Caroline: The day the world turned upside down. That’s the point from which everything afterwards grows, the moment of chaos that the following decade will react to. The critic Alison Light has famously characterised detective fiction as a “literature of convalescence”, the idea being that people were so traumatised and exhausted by the events of the First World War that they were naturally drawn to the ordered, black and white world of the murder mystery where the detective has everything under control and in the end justice is done. After the horrors of war and then the emotional release of the first Armistice Day, it makes complete sense that a form of literature in which the violence was controlled and largely bloodless and the guilty were punished for their crimes would be popular.

After the break: what was Agatha Christie up to?

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Agatha Christie was 23 when the First World War broke out in July 1914. As I’ve covered previously on the podcast, she worked as a voluntary nurse and eventually trained as a dispensing chemist, a period of study that would go on to have a great influence on her use of poisons in her novels. She had married Archie Christie on Christmas Eve 1914, while her fiancé had a brief period of leave from his service in France, but spent the first years of her married life largely apart from her husband. In the autumn of 1918, though, Archive was posted back to Britain to work in the Air Ministry, and while they were in London Agatha was doing a course in book keeping and shorthand. She was sent home early from the college on Armistice Day, and on her way, she saw a sight that stayed with her always.

Guy: She actually says “I came upon one of the most curious sights I had ever seen. Indeed, I still remember it almost, I think, with a sense of fear.” And eventually they won’t because it’s actually about a woman confronting other women. It’s very kind of female experience, if you like, of the last day of the war. And she says: “Everywhere there were women dancing in the street. English women. I’m not given to dancing in public. It is a reaction, a more suitable to Paris and the French. But there they were, laughing, shouting, shuffling, leaping, even in in a sort of wild orgy of pleasure and almost brutal enjoyment. It was frightening. One felt that if there had been any Germans around, the women would have advanced upon them and torn them to pieces. Some of them, I suppose, were drunk. But all of them looked at the real lurched and shouted, I got home to find out you’re already home from his ministry. Well, that’s that, he said in his usual calm and unemotional fashion.”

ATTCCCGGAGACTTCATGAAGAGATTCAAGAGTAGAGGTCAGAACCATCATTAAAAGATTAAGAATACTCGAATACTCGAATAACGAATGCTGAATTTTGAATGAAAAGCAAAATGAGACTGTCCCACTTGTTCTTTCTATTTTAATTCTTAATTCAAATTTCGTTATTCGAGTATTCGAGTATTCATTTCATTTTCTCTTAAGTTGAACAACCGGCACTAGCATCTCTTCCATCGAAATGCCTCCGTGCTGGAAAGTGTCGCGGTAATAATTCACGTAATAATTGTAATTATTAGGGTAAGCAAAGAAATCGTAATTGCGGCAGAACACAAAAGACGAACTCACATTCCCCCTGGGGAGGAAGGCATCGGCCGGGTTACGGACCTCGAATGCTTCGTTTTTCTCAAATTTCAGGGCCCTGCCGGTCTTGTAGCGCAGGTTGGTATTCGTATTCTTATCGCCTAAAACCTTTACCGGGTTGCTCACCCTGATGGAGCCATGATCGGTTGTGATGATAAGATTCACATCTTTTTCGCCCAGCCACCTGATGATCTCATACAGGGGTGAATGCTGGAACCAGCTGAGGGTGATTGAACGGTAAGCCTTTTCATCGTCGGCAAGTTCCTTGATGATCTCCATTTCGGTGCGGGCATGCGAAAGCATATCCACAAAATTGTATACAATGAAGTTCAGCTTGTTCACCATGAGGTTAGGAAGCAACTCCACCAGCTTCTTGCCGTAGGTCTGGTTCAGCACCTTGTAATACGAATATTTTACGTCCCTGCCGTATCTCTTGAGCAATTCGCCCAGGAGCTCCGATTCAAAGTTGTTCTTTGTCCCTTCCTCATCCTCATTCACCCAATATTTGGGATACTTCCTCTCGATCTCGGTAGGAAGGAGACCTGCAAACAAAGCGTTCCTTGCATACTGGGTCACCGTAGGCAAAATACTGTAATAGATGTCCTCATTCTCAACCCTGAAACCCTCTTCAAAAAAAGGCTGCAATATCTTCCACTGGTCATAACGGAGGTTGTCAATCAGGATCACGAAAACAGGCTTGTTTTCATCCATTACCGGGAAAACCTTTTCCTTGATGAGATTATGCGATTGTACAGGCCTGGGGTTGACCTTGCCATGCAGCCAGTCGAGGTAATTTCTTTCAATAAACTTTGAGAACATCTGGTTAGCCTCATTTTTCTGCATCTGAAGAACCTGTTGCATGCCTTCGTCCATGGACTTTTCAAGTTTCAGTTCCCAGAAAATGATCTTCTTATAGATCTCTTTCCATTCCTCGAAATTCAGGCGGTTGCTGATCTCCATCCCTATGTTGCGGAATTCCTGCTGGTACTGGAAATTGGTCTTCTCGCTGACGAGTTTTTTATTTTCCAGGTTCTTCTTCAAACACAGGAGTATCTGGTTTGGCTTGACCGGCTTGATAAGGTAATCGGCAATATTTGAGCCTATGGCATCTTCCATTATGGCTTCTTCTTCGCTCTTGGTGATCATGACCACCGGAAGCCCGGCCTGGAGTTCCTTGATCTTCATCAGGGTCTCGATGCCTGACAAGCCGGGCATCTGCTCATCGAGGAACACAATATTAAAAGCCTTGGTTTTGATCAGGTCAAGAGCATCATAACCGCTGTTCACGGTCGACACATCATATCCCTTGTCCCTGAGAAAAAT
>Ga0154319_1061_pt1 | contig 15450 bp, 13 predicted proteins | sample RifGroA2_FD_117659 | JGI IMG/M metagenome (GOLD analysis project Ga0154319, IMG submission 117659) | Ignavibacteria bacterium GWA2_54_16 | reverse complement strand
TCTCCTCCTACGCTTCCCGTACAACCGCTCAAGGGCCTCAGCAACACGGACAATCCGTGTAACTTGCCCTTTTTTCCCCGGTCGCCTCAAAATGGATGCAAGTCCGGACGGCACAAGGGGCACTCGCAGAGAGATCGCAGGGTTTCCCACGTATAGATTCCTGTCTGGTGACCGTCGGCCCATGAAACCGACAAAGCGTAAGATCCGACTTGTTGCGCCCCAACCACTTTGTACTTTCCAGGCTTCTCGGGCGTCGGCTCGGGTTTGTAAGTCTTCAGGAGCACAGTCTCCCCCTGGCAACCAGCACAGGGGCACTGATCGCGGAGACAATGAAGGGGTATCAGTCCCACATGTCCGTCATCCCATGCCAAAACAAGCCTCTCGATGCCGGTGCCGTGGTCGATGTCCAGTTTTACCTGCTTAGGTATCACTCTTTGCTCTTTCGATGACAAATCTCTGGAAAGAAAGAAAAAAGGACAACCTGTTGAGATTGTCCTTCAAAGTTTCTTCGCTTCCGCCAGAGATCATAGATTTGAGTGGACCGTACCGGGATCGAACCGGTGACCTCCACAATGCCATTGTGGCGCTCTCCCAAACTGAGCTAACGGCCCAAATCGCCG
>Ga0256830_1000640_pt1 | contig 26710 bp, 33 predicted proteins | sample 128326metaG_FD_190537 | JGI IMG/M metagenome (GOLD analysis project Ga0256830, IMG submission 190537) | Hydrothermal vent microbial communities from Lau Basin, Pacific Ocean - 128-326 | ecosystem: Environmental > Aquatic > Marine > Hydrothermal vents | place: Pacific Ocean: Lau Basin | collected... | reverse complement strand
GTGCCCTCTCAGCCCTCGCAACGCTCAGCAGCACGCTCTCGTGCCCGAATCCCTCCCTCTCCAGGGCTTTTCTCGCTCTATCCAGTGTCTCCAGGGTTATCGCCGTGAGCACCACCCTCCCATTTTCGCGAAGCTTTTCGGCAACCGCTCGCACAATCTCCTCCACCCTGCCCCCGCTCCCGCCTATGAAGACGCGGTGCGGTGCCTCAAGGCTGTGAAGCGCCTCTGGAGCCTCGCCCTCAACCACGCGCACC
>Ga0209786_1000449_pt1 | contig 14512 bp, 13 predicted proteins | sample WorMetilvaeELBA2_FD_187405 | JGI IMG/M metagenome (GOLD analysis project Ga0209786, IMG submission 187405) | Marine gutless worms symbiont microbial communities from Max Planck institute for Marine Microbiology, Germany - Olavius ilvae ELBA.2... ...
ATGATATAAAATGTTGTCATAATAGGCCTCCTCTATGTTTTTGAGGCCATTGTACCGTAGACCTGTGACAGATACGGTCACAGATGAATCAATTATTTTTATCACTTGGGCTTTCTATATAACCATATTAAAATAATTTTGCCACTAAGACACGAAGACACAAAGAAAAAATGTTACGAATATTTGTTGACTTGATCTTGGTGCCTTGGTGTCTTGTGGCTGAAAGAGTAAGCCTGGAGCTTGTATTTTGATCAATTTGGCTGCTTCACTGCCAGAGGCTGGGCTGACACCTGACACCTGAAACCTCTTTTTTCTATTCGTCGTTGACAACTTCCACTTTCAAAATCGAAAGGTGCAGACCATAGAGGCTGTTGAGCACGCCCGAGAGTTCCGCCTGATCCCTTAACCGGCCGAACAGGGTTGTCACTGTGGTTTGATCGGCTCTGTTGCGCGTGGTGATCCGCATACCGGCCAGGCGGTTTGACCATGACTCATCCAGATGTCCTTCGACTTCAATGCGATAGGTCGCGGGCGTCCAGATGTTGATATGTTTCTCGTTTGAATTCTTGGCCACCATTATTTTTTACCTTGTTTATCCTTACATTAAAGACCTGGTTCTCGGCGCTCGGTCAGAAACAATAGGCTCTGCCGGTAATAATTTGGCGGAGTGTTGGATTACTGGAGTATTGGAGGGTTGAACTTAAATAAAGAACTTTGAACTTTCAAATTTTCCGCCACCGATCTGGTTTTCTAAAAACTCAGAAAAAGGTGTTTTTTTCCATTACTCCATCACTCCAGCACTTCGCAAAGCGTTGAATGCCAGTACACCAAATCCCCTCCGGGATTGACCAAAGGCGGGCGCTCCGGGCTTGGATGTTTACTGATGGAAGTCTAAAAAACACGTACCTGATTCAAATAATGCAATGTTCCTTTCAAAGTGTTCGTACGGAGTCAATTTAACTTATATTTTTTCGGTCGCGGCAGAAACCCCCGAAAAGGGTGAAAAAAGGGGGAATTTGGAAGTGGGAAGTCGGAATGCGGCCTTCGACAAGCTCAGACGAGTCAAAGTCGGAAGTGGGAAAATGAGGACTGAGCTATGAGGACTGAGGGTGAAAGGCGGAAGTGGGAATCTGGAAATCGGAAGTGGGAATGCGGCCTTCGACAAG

Caroline: This sight obviously stuck with Christie, and Guy thinks it foreshadows some of the themes about the power of repressed emotions that she would go on to explore in her fiction.

Guy: An orgy of evil, perhaps almost in terms of the description, that kind of a sense of people losing their rationality, losing their normal sense of propriety, women dancing in the street, women drinking in public, women, as was often pointed out, letting their hair down or women not wearing hats. All of those ideas of how women should behave suddenly go out the window. Women, you know, grabbing strange men and snogging them in the street or even worse, in alleyways. There’s all sorts of descriptions of people just losing all sorts of normal propriety. So the Agatha Christie, a little anecdotal memory there. It’s a very interesting one, combining the sense of London crowds with also the sense of being a married woman recently married and also the idea of education here. She was taking some courses trying to improve herself and then the women out in the streets. In a kind of orgy and also then a sense of the potential perhaps for evil, for badness that might linger beneath the surface of normal English civilisation. So even in a little paragraph, you might get a sense of the world of Miss Marple or something that sense that, yes, we’re all nicely well brought up people, that we behave nicely, but we all have that ability within us to suddenly go strange and for things to turn upside down.